Phacoemulsification Versus Manual Small Incision Cataract Surgery in Patients With Fuchs Heterochromic Iridocyclitis

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Abstract

Purpose

To compare the safety and efficacy of phacoemulsification and manual small incision cataract surgery (SICS) to treat cataract in patients with Fuchs heterochromic iridocyclitis (FHI).

Design

A randomized, double-masked, prospective, multicenter study.

Methods

Consecutive patients with cataract after FHI were randomly assigned to have phacoemulsification or manual SICS by 1 of 2 surgeons experienced in both techniques. Complications (intraoperatively and postoperatively), operative time, visual acuities, endothelial cell counts, and surgically induced astigmatism were compared.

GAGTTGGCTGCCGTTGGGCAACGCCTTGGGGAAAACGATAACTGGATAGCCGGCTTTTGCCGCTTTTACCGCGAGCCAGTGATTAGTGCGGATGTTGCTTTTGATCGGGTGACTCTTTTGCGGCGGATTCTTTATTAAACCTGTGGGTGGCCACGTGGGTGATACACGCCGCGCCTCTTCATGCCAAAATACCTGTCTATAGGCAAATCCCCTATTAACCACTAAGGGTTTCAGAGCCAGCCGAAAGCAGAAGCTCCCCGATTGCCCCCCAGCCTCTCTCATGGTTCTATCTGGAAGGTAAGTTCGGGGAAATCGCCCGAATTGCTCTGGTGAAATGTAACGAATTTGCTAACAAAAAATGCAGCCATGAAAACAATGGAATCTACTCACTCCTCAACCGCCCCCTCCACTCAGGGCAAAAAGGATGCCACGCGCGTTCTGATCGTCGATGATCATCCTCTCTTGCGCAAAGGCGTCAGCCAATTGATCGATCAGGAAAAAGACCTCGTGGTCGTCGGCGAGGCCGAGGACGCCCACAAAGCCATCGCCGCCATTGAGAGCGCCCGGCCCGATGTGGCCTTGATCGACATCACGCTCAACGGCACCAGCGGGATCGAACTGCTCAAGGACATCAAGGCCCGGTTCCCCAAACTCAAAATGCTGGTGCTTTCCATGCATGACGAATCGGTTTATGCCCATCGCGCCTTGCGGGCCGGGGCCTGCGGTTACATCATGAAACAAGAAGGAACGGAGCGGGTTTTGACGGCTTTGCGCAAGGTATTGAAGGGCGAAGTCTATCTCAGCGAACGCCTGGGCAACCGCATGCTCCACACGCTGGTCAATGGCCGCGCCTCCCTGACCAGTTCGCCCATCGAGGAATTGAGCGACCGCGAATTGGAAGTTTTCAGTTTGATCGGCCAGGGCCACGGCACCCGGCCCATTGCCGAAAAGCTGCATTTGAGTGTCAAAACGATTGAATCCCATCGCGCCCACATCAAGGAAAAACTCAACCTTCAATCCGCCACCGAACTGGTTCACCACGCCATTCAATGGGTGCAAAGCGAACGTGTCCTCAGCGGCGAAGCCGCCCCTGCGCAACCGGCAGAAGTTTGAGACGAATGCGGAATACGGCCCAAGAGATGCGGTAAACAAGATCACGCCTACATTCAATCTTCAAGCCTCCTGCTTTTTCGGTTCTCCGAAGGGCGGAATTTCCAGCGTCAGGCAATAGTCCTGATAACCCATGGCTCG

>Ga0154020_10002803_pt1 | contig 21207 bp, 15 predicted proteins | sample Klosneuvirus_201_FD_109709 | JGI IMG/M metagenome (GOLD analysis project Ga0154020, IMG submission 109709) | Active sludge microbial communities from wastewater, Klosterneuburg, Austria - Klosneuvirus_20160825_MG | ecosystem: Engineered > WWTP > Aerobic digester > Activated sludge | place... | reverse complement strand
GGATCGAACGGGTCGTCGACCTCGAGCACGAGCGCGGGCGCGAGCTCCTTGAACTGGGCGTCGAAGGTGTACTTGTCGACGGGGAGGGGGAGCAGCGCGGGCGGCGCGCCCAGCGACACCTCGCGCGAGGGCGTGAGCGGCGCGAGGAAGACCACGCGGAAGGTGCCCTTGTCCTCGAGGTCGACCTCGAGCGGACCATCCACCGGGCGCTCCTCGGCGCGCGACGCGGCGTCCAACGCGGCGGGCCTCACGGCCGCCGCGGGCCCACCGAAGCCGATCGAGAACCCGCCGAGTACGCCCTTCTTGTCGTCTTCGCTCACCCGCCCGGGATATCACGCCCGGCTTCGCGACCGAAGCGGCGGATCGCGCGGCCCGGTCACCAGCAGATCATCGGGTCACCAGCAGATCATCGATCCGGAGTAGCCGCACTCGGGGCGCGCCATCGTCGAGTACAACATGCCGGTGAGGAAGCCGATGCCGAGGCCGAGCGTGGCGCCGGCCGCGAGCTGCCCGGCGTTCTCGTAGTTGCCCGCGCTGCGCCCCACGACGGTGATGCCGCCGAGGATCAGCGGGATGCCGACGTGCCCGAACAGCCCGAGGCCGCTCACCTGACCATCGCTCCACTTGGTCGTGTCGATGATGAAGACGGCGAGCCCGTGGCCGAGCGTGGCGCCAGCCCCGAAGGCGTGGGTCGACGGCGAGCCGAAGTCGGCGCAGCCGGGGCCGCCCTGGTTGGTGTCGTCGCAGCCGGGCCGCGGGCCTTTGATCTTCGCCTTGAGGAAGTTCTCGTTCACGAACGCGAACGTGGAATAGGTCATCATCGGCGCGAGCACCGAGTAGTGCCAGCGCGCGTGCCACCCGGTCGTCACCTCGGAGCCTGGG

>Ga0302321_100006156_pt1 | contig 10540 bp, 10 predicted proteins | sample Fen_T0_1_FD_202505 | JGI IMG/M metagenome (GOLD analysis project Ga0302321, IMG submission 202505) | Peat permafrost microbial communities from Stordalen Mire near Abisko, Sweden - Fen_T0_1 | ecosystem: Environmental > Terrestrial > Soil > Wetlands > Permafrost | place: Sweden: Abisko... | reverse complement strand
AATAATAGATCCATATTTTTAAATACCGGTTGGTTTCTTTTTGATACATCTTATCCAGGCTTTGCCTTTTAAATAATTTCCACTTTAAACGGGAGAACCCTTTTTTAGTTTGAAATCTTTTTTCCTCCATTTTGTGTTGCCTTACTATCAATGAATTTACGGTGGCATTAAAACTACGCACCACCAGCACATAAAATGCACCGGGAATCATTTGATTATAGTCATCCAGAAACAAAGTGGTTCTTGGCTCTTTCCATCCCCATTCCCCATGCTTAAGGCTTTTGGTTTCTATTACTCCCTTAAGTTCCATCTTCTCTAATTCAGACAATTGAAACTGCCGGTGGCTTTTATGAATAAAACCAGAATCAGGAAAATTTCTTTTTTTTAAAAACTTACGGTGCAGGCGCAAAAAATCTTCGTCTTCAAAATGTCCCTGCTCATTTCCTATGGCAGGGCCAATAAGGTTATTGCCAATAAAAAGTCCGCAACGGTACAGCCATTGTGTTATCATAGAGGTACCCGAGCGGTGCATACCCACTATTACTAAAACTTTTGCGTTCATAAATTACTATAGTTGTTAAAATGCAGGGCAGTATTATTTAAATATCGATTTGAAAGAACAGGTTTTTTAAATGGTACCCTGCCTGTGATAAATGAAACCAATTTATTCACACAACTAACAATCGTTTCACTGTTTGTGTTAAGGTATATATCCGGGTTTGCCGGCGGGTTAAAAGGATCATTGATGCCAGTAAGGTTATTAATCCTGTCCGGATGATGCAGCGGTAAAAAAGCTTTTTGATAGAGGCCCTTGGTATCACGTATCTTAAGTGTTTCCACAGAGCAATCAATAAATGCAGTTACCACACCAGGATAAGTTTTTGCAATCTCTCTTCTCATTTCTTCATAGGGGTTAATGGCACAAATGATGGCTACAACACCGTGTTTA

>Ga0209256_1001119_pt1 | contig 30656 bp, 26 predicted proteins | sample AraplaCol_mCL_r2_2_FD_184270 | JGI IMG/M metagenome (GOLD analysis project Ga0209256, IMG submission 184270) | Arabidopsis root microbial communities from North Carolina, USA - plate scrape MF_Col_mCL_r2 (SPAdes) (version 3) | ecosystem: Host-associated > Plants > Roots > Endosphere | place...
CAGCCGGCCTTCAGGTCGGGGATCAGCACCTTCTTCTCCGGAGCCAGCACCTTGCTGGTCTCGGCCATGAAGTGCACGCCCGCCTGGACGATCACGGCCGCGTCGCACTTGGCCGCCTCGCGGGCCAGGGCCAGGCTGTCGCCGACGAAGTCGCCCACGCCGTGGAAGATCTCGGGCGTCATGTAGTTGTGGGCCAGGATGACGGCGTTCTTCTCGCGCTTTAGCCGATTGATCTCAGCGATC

Results

At 6 months, 65 (92.8%) patients in the phacoemulsification group and 70 (92.1%) in the manual SICS group had a corrected distance visual acuity of 20/63 or better (P = 0.974). Surgical time was significantly shorter in the SICS group (11.2 ± 2.4 minutes) than in the phacoemulsification group (14.2 ± 3.1 minutes) (P < 0.001). The mean surgically induced astigmatism was 0.8 ± 0.2 diopters (D) in the phacoemulsification group and 1.16 ± 0.2 D in the SICS group (P < 0.001). Endothelial cell counts at 1 week and at 6 months did not differ significantly in the phacoemulsification and SICS groups (t test; P = 0.133 and P = 0.032, respectively). Intraoperatively, 2 (3%) eyes randomized to receive phacoemulsification and 4 (5.3%) eyes randomized to receive SICS had posterior capsular rent (P = 0.465).

Conclusions

Both techniques achieved good visual outcomes with low rates of complications. Manual SICS may be a viable alternative for cataract management in patients with FHI in settings with limited access to phacoemulsification.

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